A lot of teams are thinking about using the Olympic break as a chance to take stock of their situations – possibly get some injured players back, but mostly to calculate whether they have the personnel to take a run at a playoff spot, or possibly even a championship. Some could jump into the trade market early, others might wait a bit, but with the East so close, and really only three teams out of the mix as defined sellers (Buffalo, the Edmonton Oilers and the Calgary Flames), there could be some out-of-leftfield transactions in the next month or so.
THE DEL ZOTTO DEAL: The Predators traded a steady 20-minute per night defensive presence in Klein to get Del Zotto, who is six years younger and only two years removed from a 41-point season on behalf of the Rangers. Long-term, it seems like a massive win for Nashville, especially if they can get him playing a reasonable brand of defensive hockey.
Nashville is one of those teams that annually find a way of making crazily one-sided deals on paper. How they got the Washington Capitals to surrender Filip Forsberg, a first-rounder in 2012, with a big upside for journeyman Martin Erat is a puzzle to many, even nine months after the fact. And getting Dubnyk for a player who didn’t work out as a free-agent signing – Matt Hendricks, essentially a salary dump – to bide them time until Pekka Rinne gets back from hip surgery was a worthwhile gamble. Nashville had to rebuild its defence corps after losing Suter to Minnesota as a free agent.
They were lucky last year that Seth Jones was available fourth overall in the 2013 entry draft. With Jones, Shea Weber and Ryan Ellis all right-handed shots on the blueline, they believed Klein was expendable. Del Zotto gives them a left-handed shot they hope will be a good fit with Jones, at even strength, which would permit them to play Weber and Roman Josi as the No. 1 shutdown pair. That would shield Del Zotto from some of the heavier defensive lifting. In addition to Jones, Nashville has been playing two other first-year players, Mattias Ekholm and Victor Bartley on the blueline. It is a young group and combined with their inexperience in goal following Rinne’s extended absence (Carter Hutton and Marek Mazanec) largely explains why their season hasn’t been all that great. But they do have some nice pieces. Del Zotto could play on the second power-play unit for virtually every team in the NHL, but in Nashville, he is currently behind Weber-Josi and Ellis-Jones. Poile said he told Del Zotto that he “would have to be patient with us” as they figure out where he fits in. But if Rinne comes back and plays at a high level and all those defencemen 23 and under develop the way they should, Nashville is once again poised to surprise people with their upside.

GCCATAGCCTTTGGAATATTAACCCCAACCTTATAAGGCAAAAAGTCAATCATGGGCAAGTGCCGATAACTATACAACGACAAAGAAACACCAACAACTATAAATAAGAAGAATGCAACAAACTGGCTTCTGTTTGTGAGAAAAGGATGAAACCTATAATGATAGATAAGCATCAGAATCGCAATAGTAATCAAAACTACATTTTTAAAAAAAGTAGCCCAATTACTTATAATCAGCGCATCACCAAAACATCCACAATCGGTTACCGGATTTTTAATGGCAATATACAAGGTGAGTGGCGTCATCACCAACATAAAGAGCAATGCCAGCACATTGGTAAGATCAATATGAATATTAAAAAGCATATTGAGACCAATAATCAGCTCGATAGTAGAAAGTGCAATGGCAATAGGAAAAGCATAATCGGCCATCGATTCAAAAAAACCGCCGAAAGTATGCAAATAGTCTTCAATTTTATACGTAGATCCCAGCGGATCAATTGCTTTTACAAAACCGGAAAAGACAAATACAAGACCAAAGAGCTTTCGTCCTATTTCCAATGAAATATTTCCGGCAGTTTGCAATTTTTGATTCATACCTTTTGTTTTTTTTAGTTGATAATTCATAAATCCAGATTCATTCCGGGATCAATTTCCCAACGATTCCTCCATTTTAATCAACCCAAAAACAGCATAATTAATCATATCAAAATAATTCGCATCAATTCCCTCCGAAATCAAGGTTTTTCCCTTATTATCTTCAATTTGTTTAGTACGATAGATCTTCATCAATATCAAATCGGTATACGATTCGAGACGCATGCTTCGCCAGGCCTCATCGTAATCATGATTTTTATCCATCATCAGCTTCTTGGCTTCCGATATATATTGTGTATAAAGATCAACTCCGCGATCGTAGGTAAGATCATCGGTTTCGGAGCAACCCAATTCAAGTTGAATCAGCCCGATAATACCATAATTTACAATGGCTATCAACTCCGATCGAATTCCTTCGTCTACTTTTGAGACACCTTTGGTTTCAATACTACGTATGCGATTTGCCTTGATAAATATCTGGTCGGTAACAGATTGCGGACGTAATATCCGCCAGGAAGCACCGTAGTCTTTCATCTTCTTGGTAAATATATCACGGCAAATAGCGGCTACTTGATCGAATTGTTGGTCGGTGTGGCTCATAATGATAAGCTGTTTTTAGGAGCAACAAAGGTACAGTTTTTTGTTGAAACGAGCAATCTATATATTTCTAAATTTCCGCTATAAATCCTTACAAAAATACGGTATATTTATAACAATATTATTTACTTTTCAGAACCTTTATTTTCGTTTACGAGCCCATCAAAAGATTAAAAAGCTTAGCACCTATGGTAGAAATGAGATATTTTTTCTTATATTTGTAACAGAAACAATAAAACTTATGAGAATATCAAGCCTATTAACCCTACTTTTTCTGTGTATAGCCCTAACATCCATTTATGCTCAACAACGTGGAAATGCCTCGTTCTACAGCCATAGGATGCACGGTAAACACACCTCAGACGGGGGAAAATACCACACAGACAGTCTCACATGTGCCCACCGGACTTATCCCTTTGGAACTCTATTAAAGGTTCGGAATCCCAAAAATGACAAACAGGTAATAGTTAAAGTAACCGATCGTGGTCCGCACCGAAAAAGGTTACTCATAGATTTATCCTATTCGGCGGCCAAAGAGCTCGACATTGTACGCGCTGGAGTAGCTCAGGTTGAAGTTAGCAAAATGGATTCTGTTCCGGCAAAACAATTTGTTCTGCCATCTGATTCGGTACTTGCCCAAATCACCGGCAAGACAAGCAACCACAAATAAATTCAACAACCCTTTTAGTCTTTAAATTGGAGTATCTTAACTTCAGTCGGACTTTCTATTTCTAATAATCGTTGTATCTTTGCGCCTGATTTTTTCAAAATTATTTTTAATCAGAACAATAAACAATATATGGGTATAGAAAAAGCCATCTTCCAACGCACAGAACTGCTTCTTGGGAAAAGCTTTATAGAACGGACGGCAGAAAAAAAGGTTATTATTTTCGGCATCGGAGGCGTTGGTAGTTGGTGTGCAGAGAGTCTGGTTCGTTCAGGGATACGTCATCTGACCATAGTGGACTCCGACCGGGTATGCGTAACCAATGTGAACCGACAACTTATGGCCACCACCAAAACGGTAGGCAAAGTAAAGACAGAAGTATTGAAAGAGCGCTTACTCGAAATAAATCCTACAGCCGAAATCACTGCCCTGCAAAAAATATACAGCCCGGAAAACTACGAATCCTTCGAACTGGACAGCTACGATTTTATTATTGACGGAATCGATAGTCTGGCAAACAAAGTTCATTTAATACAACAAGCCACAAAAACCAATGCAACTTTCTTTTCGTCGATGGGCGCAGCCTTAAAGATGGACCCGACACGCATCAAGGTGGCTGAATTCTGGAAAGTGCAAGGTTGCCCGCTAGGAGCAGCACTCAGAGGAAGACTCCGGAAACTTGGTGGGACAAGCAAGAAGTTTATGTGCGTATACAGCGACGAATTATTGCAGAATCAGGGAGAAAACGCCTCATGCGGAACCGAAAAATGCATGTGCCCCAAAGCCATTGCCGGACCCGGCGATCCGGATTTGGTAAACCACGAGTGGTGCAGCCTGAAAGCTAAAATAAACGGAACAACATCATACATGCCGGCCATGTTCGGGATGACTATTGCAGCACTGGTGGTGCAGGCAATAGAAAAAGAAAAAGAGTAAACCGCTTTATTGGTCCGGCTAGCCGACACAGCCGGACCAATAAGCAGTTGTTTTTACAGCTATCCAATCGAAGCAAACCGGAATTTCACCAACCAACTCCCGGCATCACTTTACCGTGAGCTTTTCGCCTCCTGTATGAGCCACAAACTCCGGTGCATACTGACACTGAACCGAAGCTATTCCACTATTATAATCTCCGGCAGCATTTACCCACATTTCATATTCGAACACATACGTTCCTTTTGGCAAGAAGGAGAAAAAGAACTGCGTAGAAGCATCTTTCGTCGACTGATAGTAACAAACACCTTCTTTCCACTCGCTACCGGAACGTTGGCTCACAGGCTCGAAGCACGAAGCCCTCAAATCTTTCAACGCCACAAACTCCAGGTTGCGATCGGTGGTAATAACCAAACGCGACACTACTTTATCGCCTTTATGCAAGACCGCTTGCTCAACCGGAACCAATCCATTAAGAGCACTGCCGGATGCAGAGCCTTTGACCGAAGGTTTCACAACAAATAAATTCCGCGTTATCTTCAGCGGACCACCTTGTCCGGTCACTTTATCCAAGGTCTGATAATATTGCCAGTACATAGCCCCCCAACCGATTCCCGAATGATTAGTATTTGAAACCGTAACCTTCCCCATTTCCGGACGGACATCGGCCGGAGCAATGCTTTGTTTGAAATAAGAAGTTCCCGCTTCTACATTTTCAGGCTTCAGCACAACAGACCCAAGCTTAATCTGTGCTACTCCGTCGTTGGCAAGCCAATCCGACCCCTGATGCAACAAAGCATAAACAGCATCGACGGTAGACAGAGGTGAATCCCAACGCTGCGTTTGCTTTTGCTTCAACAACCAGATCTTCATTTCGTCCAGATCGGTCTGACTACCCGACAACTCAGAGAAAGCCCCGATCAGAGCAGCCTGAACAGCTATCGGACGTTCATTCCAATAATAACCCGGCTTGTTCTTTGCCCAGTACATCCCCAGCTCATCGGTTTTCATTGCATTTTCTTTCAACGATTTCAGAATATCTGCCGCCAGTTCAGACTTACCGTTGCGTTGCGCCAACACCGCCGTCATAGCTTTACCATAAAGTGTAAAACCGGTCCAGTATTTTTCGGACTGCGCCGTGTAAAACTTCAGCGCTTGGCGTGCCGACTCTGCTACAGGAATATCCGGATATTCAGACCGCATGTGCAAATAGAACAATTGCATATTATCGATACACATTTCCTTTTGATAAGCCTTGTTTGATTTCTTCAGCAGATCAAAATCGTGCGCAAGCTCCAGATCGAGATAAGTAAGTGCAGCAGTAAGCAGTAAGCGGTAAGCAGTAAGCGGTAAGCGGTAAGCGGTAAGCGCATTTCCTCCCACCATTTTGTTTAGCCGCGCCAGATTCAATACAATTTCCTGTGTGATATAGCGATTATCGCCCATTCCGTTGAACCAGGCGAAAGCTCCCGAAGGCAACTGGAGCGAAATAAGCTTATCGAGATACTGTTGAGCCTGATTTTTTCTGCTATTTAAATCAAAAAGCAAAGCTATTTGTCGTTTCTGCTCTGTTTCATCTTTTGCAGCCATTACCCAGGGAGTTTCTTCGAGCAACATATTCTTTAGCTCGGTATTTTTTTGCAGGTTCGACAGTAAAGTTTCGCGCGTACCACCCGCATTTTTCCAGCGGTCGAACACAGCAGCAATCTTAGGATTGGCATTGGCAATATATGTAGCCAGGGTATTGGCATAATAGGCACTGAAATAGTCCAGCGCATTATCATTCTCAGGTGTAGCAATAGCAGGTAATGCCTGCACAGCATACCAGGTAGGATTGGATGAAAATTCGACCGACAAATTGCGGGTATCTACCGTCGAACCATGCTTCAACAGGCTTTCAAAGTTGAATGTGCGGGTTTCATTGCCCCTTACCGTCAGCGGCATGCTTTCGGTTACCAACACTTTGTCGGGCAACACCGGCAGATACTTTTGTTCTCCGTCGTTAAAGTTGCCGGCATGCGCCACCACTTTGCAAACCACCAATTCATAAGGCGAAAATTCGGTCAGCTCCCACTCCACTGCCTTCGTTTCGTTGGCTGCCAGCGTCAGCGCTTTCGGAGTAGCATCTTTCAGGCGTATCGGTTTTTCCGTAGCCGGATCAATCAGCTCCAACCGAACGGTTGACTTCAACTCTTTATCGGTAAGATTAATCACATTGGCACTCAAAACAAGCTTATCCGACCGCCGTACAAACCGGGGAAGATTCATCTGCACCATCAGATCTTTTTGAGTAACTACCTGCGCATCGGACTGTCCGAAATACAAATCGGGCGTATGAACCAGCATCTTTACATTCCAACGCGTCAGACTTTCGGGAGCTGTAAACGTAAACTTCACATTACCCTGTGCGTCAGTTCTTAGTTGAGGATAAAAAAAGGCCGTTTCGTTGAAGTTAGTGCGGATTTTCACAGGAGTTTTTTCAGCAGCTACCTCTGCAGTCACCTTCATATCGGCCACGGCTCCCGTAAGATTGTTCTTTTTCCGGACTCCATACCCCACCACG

THIS AND THAT: The move to the Eastern Conference is probably the only thing that’s keeping Detroit’s 22 years and counting playoff streak alive, but help is on the way, in terms of injured bodies making their way back into the lineup. Johan Franzen, a key to the power play, was scheduled to return Sunday after being out since mid-December with a concussion. Even after missing 20 games, he is still second on the team in power-play goals with four, one behind Pavel Datsyuk, who has been bothered by a groin injury but could return later in the week. Recently, both Darren Helm and Daniel Alfredsson have also returned, which will put far less of an emphasis on the Grand Rapids Griffins alumni that have been playing regularly for the Wings these past six weeks. With all hands on deck, Detroit still scares a lot of NHL teams ... Colorado picked up Patrick Roy’s old housemate Alex Tanguay in the offseason and he was off to a good start until hip and knee injuries sidelined him for 36 games. But Tanguay was back Friday, picked up an assist and figures to return to the line that he played on back in October, with Paul Stastny and Gabriel Landeskog ... The Islanders have been muddling along without two key members of their defence corps – Lubo Visnovsky and Travis Hamonic – but that should come to end this week, with both scheduled to return from layoffs. Visnovsky was signed to an extension after the Islanders lost Mark Streit to Philadelphia as a free agent, but he’s been limited to just eight games and three points. Hamonic is a 25-minute-per night player who had an invitation to Canada’s Olympic camp. Only Andrew MacDonald, at almost 26 minutes per night, plays more for the Islanders.
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